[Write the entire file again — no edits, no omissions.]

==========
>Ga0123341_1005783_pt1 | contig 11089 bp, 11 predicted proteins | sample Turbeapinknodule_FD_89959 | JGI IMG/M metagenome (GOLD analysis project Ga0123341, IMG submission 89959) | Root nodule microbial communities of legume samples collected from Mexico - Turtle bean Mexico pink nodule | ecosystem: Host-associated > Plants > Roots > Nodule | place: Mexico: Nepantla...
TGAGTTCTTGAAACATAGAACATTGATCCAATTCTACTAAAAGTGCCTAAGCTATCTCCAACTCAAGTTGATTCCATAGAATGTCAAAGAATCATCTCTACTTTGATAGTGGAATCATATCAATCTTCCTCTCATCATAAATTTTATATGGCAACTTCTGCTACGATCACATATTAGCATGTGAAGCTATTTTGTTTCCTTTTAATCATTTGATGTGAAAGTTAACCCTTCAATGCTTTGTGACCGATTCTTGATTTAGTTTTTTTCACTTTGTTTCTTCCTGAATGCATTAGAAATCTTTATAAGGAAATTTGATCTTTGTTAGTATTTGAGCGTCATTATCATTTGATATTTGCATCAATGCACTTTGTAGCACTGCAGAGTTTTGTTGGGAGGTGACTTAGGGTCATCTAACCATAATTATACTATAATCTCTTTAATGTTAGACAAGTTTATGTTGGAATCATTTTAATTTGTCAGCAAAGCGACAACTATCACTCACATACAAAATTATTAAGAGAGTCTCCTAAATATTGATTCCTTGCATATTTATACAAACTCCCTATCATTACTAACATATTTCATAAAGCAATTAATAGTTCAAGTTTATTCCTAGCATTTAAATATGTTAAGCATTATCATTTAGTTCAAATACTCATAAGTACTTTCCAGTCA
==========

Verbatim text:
>Ga0123341_1005783_pt1 | contig 11089 bp, 11 predicted proteins | sample Turbeapinknodule_FD_89959 | JGI IMG/M metagenome (GOLD analysis project Ga0123341, IMG submission 89959) | Root nodule microbial communities of legume samples collected from Mexico - Turtle bean Mexico pink nodule | ecosystem: Host-associated > Plants > Roots > Nodule | place: Mexico: Nepantla...
TGAGTTCTTGAAACATAGAACATTGATCCAATTCTACTAAAAGTGCCTAAGCTATCTCCAACTCAAGTTGATTCCATAGAATGTCAAAGAATCATCTCTACTTTGATAGTGGAATCATATCAATCTTCCTCTCATCATAAATTTTATATGGCAACTTCTGCTACGATCACATATTAGCATGTGAAGCTATTTTGTTTCCTTTTAATCATTTGATGTGAAAGTTAACCCTTCAATGCTTTGTGACCGATTCTTGATTTAGTTTTTTTCACTTTGTTTCTTCCTGAATGCATTAGAAATCTTTATAAGGAAATTTGATCTTTGTTAGTATTTGAGCGTCATTATCATTTGATATTTGCATCAATGCACTTTGTAGCACTGCAGAGTTTTGTTGGGAGGTGACTTAGGGTCATCTAACCATAATTATACTATAATCTCTTTAATGTTAGACAAGTTTATGTTGGAATCATTTTAATTTGTCAGCAAAGCGACAACTATCACTCACATACAAAATTATTAAGAGAGTCTCCTAAATATTGATTCCTTGCATATTTATACAAACTCCCTATCATTACTAACATATTTCATAAAGCAATTAATAGTTCAAGTTTATTCCTAGCATTTAAATATGTTAAGCATTATCATTTAGTTCAAATACTCATAAGTACTTTCCAGTCA